The Centre for the History of European Discourses was incorporated in the Institute for Advanced Studies in the Humanities in August 2015.

The information in this website is therefore out of date but retained for archival and staff purposes.

PhD (Melbourne)

Diana Barnes took up a University of Queensland Postdoctoral Fellowship in October 2013 jointly sponsored by EMSAH, CHED and the UQ node of the ARC Centre of Excellence for the History of the Emotions. Prior to that, as the inaugural recipient of the University of Melbourne S. Ernest Sprott Travelling Fellowship (2012-13), she was a visiting fellow in the English Department at Columbia University, New York.
Diana is a literary scholar with research interests in gender, cultural politics and intellectual history.  She has a completed book on early modern print letters and ideas of political community.  She is currently completing a collaborative ARC Discovery project on the history of women’s letter writing, for which she is co-writing a history of women’s letters.  Her new research project, entitled “The Politic of Civility: Historicising Early Modern Genres of Community, 1580-1660” is a study of how a variety of literary and non-literary genres hosted a discussion concerning the political and philosophical nature of community that prefigured the radical debates that erupted during the English Civil War.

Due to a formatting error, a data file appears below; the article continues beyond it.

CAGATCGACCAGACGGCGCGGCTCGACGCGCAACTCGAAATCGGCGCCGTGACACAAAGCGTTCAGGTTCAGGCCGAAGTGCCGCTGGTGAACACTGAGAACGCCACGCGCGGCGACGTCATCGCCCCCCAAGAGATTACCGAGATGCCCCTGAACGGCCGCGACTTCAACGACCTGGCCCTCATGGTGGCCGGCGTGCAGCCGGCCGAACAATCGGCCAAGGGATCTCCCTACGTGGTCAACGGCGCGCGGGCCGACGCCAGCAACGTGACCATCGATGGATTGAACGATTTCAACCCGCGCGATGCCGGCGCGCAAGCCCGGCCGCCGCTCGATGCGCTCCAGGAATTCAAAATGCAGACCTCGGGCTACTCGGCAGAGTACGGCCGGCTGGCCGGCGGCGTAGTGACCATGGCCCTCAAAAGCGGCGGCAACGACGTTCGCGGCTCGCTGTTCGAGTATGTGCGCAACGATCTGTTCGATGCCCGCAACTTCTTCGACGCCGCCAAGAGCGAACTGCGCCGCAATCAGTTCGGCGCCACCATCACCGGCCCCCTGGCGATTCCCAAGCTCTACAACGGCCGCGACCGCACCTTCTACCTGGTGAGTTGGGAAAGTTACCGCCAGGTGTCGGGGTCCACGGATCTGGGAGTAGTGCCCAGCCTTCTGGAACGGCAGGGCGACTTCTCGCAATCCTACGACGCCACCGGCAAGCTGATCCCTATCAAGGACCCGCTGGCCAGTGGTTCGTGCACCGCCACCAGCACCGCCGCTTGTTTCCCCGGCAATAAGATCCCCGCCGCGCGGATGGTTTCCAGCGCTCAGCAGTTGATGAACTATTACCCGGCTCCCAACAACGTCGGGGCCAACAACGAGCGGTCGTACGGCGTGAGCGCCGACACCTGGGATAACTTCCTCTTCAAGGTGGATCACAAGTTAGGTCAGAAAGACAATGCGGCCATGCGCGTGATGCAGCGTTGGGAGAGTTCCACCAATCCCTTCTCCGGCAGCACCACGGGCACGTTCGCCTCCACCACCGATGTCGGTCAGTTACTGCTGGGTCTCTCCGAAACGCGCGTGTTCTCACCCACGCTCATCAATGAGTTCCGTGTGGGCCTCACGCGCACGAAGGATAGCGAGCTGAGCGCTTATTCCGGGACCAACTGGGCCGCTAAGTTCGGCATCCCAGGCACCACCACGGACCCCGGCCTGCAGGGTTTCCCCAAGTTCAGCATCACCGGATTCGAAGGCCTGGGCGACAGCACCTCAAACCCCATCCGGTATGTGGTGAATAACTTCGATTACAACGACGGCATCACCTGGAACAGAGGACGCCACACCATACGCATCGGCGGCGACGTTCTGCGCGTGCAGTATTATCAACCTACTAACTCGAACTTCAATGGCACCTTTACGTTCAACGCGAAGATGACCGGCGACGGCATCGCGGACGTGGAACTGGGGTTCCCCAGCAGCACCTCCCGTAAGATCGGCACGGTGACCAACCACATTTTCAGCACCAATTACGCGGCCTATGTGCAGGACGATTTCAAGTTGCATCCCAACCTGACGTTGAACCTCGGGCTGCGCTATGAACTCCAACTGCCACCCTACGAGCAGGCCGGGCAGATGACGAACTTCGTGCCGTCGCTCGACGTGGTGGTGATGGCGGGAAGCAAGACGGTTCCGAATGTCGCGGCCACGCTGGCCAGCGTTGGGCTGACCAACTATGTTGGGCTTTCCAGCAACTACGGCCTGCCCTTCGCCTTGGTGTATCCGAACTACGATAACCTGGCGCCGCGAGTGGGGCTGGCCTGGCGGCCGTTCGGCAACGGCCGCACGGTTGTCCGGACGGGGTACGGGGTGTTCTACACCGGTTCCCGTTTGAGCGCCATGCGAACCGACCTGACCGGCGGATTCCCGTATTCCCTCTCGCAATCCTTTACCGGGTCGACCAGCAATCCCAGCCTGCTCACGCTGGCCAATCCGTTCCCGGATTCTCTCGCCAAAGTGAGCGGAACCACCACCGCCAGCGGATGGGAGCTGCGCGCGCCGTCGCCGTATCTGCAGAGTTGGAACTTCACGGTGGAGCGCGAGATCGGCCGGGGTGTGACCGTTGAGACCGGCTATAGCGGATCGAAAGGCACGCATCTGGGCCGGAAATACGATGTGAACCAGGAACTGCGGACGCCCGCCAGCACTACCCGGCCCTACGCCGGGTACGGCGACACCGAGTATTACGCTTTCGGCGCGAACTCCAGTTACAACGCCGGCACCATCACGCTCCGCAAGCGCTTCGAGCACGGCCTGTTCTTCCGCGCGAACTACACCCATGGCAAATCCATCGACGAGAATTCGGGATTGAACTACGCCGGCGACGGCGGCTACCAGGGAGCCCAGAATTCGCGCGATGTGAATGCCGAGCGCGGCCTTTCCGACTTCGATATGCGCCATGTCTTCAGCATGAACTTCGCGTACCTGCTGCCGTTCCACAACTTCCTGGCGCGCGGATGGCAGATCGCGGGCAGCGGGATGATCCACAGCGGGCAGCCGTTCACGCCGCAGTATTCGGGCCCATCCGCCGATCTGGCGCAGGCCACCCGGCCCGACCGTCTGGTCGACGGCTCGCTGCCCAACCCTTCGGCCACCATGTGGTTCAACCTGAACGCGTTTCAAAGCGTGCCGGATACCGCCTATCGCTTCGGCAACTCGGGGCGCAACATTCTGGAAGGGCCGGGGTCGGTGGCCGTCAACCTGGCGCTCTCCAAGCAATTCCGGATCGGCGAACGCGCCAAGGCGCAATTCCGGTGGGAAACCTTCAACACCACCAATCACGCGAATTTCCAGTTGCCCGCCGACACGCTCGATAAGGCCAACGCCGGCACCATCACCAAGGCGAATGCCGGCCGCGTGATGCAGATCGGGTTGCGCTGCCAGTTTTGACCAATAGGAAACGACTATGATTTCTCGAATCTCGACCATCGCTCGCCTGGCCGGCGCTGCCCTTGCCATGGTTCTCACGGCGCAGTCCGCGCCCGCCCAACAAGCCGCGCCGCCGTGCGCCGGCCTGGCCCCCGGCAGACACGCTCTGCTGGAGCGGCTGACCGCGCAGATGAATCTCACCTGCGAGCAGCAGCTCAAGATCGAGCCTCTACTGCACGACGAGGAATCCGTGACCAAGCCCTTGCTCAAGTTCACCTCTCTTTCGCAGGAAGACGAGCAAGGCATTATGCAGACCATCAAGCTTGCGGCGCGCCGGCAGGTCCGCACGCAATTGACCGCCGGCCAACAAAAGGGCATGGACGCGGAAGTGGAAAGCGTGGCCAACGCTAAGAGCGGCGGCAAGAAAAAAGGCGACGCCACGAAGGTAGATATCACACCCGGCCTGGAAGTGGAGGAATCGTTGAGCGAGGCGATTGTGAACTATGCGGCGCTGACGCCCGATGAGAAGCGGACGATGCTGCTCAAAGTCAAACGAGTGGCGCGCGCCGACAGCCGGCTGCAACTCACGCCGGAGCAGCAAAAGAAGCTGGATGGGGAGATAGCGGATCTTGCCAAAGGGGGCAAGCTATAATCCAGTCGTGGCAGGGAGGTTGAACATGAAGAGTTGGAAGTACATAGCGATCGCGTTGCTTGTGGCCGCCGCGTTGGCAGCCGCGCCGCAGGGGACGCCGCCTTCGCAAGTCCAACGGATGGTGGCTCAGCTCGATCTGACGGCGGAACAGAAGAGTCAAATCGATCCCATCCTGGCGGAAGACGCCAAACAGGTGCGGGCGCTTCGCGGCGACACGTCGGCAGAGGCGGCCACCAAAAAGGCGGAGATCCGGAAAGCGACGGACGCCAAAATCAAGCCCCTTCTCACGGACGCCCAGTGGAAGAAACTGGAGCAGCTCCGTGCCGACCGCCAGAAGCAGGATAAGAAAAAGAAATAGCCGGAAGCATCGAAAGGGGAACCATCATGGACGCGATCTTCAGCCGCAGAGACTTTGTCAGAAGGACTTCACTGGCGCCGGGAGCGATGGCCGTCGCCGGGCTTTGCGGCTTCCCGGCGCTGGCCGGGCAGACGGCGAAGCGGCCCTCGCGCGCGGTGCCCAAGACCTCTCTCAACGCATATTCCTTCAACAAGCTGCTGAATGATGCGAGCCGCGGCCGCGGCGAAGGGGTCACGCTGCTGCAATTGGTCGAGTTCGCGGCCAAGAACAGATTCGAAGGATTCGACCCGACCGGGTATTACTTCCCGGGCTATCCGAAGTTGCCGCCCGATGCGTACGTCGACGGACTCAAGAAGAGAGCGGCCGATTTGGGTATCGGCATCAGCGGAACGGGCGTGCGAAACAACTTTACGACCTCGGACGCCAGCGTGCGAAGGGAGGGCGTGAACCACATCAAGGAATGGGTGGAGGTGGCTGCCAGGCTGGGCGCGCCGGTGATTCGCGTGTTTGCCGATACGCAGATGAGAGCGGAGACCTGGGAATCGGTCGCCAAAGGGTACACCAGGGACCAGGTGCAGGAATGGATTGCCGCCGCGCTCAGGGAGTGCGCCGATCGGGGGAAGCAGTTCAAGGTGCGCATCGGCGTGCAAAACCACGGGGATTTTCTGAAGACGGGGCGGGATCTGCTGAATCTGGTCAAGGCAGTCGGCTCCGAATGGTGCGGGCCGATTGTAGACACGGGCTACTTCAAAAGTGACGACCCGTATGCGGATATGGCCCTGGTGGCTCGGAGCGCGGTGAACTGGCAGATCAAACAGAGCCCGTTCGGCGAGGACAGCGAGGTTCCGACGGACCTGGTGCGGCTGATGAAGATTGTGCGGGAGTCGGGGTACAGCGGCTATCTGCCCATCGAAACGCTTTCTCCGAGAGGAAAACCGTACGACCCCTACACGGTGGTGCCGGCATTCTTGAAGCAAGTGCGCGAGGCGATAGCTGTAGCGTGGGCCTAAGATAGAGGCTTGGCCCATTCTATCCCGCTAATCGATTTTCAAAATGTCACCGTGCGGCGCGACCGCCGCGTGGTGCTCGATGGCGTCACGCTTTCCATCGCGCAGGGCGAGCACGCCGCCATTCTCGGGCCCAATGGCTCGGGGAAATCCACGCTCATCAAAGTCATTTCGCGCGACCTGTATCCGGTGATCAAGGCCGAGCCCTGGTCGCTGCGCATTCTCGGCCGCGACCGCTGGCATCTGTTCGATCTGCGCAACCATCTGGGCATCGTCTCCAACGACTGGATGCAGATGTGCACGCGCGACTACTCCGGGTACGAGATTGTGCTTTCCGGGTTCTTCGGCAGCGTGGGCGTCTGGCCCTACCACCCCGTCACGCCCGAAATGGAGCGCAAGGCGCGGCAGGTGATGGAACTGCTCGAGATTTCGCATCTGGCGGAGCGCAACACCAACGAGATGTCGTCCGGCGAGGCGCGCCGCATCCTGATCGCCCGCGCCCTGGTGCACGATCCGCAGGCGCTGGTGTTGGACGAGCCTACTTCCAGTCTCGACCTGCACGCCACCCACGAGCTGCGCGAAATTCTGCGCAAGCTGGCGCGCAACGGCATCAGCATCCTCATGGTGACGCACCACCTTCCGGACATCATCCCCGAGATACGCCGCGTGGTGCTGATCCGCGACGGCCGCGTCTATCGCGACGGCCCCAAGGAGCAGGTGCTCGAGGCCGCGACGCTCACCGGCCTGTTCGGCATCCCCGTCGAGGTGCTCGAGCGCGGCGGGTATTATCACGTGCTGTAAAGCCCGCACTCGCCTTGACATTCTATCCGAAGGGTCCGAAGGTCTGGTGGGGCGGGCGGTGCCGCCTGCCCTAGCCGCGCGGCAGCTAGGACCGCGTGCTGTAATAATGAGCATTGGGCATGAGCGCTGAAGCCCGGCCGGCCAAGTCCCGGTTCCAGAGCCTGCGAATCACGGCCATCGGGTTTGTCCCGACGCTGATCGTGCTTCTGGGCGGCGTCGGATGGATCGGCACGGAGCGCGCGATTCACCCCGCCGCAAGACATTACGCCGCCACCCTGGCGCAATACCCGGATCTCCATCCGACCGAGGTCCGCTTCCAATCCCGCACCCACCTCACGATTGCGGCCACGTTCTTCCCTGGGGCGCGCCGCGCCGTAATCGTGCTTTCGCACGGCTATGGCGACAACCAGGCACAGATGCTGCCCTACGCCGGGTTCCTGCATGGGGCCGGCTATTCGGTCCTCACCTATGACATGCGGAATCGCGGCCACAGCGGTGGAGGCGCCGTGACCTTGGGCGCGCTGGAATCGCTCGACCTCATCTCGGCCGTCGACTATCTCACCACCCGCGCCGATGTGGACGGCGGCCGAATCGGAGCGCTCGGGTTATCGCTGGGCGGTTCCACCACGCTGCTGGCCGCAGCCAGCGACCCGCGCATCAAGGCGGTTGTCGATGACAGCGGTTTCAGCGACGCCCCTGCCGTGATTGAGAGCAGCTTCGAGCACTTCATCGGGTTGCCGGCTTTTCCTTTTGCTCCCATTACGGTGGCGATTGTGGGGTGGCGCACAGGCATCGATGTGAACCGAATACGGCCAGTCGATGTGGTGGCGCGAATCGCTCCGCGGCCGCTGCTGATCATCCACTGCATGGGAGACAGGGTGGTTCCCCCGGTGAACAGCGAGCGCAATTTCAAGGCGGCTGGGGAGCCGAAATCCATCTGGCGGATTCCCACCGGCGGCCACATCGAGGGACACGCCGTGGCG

• Epistolary Community in Print, 1580-1664. Ashgate, 2013.

Recent articles

  • “The Public Life of a Woman of Wit and Quality: Lady Mary Wortley Montagu and the Vogue for Smallpox Inoculation,” Feminist Studies 38.2 (2012): 330-62.“
  • Philosophy in Familiar Epistolary Form in Margaret Cavendish’s Philosophical Letters (1664)” in special issue “Friendship in Early Modern Philosophy and Science” ed. Richard Yeo and Vanessa Smith, Parergon, 26.2 (2009): 39-64.“
  • Restoration of Royalist Form in Margaret Cavendish’s Sociable Letters (1664),” Meridian: The La Trobe University English Review, 8.1 (2001): 201-14.

Book chapters

  • “Gender, Genre and Canonicity: Dorothy Osborne’s Letters to Sir William Temple” in Expanding the Canon of Early Modern Women, ed. Paul Salzman (Cambridge Scholars Publishing, 2010): 49-65.
  • “The Secretary of Ladies and Conversion at the Court of Henrietta Maria” in Henrietta Maria: Piety, Politics and Patronage, ed. Erin Griffey (Ashgate, 2008): 39-56.

On this site

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